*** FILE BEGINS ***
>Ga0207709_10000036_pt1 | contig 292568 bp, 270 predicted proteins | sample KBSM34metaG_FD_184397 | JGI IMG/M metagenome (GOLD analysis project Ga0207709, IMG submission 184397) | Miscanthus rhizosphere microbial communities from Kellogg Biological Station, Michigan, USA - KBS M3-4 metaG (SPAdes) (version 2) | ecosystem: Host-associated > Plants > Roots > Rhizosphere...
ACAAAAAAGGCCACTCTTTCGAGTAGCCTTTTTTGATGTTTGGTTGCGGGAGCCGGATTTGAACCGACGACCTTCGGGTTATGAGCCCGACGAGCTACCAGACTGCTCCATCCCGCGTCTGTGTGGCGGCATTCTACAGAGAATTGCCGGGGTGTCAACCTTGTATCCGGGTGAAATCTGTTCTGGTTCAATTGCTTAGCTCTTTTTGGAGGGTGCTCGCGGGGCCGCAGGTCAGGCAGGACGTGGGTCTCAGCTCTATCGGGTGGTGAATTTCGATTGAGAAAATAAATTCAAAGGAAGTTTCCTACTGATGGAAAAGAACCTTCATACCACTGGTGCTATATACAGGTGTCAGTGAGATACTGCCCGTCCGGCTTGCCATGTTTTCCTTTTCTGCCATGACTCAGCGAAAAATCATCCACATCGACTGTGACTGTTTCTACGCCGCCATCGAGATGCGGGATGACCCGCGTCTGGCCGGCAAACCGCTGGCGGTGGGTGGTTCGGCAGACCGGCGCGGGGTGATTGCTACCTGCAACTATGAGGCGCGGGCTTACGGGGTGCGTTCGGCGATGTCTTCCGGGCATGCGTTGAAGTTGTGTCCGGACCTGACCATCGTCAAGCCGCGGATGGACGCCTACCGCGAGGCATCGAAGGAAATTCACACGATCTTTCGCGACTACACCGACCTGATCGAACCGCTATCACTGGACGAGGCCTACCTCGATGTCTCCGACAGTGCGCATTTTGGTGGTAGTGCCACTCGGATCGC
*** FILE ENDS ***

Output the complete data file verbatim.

>Ga0207709_10000036_pt1 | contig 292568 bp, 270 predicted proteins | sample KBSM34metaG_FD_184397 | JGI IMG/M metagenome (GOLD analysis project Ga0207709, IMG submission 184397) | Miscanthus rhizosphere microbial communities from Kellogg Biological Station, Michigan, USA - KBS M3-4 metaG (SPAdes) (version 2) | ecosystem: Host-associated > Plants > Roots > Rhizosphere...
ACAAAAAAGGCCACTCTTTCGAGTAGCCTTTTTTGATGTTTGGTTGCGGGAGCCGGATTTGAACCGACGACCTTCGGGTTATGAGCCCGACGAGCTACCAGACTGCTCCATCCCGCGTCTGTGTGGCGGCATTCTACAGAGAATTGCCGGGGTGTCAACCTTGTATCCGGGTGAAATCTGTTCTGGTTCAATTGCTTAGCTCTTTTTGGAGGGTGCTCGCGGGGCCGCAGGTCAGGCAGGACGTGGGTCTCAGCTCTATCGGGTGGTGAATTTCGATTGAGAAAATAAATTCAAAGGAAGTTTCCTACTGATGGAAAAGAACCTTCATACCACTGGTGCTATATACAGGTGTCAGTGAGATACTGCCCGTCCGGCTTGCCATGTTTTCCTTTTCTGCCATGACTCAGCGAAAAATCATCCACATCGACTGTGACTGTTTCTACGCCGCCATCGAGATGCGGGATGACCCGCGTCTGGCCGGCAAACCGCTGGCGGTGGGTGGTTCGGCAGACCGGCGCGGGGTGATTGCTACCTGCAACTATGAGGCGCGGGCTTACGGGGTGCGTTCGGCGATGTCTTCCGGGCATGCGTTGAAGTTGTGTCCGGACCTGACCATCGTCAAGCCGCGGATGGACGCCTACCGCGAGGCATCGAAGGAAATTCACACGATCTTTCGCGACTACACCGACCTGATCGAACCGCTATCACTGGACGAGGCCTACCTCGATGTCTCCGACAGTGCGCATTTTGGTGGTAGTGCCACTCGGATCGC